Homeopathy is a system of “alternative medicine” (i.e. not medicine) developed in 1796 by Samuel Hahnemann, based on the doctrine of “similia similibus curentur,” or “like cures like” – a claim that he apparently pulled directly out of the aether, since it has absolutely no basis in current understandings of physics, chemistry, or biology. It is thought that he extrapolated this idea from Paracelsus, a sixteenth-century pioneer of pharmacology, who claimed that “what makes a man ill also cures him,” based on his readings of Hippocrates (the namesake of the Hippocratic Oath which medical practitioners swear by), who in 400 BC is noted to have prescribed a small dose of mandrake root to treat mania, knowing that it produced mania in larger doses. We should stop here to note that this doctrine is absolutely not the same principal as the basis for vaccinations (which inoculate your immune system to fight off infections by exposing it to inert samples of a disease), and the two should not be conflated; although coincidentally, Edward Jenner did discover the smallpox vaccine the same year that Hahnemann invented homeopathy. But as far we are aware, they did not consult.
Homeopathy teaches that diseases can be treated by homeopathic preparations (called “homeopathics” or “remedies”), which are prepared using a process called homeopathic dilution, in which a given substance is repeatedly diluted in alcohol or distilled water, each time with the container being struck against some sort of elastic material. The dilutions are conducted using a “centesimal scale,” diluting each mixture by a factor of 100 at each stage – thus, a 2C dilution is diluted twice, with the final product containing one part of the original substance per 10,000 parts of mixture. The greatest dilution at which even a single molecule of the original substance might possibly remain is 12C; Hahnemann advocated a dilution of 30C for most purposes, believing that lower doses made a mixture more, not less, potent.
Modern homeopaths have proposed several solutions to the discrepancies with modern science which have developed in the two centuries since its invention, the most prominent of which is the phenomenon of “water memory,” which suggests that water molecules “remember” the substance they’re mixed with, and transmit the physiological effects of those substances when consumed. This is, of course, inconsistent with current understandings of physical chemistry and how matter works in general –several pharmacological studies on homeopathic remedies using nuclear magnetic resonance have failed to show any stable clusters of water molecules, and no scientific studies have ever demonstrated credible evidence of the phenomenon in any other contexts.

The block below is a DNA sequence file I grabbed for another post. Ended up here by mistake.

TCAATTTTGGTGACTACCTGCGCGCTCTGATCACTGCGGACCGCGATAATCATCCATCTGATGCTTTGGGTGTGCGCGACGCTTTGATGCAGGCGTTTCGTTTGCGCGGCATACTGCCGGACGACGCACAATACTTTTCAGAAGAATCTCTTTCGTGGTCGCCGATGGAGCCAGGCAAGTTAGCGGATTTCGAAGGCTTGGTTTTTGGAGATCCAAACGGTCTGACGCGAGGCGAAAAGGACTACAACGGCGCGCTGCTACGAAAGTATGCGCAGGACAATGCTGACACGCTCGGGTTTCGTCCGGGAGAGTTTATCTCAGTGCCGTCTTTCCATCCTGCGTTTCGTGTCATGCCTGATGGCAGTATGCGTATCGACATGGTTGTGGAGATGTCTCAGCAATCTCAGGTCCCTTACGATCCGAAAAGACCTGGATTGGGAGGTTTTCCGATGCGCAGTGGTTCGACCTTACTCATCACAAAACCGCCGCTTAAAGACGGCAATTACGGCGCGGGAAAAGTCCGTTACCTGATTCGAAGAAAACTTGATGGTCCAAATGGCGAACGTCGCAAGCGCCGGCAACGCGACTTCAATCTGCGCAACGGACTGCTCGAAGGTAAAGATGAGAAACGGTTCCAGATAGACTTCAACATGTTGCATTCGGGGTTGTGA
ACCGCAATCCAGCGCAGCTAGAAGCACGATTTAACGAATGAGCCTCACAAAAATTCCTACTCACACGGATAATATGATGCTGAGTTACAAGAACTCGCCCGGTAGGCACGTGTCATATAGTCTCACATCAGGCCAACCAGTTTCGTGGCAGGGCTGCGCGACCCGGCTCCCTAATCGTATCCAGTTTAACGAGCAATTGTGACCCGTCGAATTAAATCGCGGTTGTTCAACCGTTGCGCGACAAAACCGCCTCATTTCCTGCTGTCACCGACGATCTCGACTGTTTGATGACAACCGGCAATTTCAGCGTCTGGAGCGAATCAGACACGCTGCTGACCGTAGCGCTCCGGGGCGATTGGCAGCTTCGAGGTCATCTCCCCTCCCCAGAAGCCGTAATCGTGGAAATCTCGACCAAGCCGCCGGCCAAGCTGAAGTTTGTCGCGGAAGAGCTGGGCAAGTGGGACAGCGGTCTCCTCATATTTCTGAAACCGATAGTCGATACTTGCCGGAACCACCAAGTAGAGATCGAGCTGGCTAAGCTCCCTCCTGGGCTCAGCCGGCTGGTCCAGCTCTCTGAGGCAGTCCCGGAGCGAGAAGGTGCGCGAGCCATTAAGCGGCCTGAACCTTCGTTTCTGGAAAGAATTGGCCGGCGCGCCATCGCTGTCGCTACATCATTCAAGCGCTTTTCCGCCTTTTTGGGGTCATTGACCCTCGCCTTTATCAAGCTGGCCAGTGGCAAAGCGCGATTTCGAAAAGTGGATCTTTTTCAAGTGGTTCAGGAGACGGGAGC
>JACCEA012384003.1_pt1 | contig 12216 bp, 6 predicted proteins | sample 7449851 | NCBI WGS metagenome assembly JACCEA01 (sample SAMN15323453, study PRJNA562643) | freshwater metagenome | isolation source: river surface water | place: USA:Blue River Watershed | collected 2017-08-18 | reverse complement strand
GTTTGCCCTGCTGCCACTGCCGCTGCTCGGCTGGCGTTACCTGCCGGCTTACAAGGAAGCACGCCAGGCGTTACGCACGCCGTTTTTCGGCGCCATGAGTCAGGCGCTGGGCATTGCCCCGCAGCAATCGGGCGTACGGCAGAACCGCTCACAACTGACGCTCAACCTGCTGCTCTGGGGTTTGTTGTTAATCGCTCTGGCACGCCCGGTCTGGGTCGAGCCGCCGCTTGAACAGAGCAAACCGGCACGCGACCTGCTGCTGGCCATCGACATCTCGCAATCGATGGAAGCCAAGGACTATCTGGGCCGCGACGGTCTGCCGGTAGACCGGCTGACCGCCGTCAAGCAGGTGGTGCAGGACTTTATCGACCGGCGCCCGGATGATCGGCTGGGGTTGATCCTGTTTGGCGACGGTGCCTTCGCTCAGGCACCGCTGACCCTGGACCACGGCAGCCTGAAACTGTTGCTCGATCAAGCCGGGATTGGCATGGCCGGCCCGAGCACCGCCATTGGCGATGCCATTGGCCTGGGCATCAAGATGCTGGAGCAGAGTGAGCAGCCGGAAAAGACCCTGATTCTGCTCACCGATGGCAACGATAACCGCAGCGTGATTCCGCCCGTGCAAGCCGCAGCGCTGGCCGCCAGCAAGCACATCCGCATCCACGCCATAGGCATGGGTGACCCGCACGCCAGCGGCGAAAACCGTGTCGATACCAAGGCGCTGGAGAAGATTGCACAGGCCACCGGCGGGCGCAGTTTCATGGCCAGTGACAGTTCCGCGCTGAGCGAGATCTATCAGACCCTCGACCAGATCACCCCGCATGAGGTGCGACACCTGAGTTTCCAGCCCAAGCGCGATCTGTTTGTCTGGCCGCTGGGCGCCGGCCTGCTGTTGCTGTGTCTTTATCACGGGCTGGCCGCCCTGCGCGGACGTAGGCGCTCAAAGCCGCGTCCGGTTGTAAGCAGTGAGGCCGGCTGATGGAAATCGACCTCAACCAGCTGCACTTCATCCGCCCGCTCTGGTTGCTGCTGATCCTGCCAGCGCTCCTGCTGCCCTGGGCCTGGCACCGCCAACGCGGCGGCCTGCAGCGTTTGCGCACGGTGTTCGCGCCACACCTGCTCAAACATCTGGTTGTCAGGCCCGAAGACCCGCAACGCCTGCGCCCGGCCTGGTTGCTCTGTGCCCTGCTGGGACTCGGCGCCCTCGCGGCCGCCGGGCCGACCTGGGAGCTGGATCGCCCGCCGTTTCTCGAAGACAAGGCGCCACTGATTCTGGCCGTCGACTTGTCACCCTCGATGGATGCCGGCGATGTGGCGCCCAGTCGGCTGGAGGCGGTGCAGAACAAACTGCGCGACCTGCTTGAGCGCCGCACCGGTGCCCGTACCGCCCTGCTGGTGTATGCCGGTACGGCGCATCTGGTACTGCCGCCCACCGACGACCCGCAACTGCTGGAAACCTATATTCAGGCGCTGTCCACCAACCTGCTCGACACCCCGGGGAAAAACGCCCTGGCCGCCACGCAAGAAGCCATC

Other abstract, theoretical concepts such as chaos theory as well as quantum entanglement and superposition have been proposed to explain homeopathy’s mechanism of action. However, these explanations are rife with speculation and incorrect applications – for example, the use of quantum entanglement to explain homeopathy’s effects has been described by experts in the field as “patent nonsense” and “pseudoscientific technobabble,” who note that entanglement states rarely last for longer than a fraction of a second, and merely result in linked subatomic particles acquiring identical quantum states (e.g. spin factor, velocity, etc.), rather than mirroring each-other’s physical properties.
In clinical trials, no homeopathic preparation has ever been unambiguously shown to be any more effective than a placebo. Studies which do report positive results often stuffer from poor methodology such as low sample sizes, selection and publication bias (journals tend to prefer to publish positive rather than null results, even if they’re questionable), and poor study design and reporting, and preclude any meaningful conclusions since their results cannot be replicated. Systematic reviews and meta-analysis, which compile data from existing studies, all support the conclusion that homeopathy is ineffective as either a treatment or preventative measure. However if you’re interested in homeopathy, why not go try to find the water for it with your dowsing rods.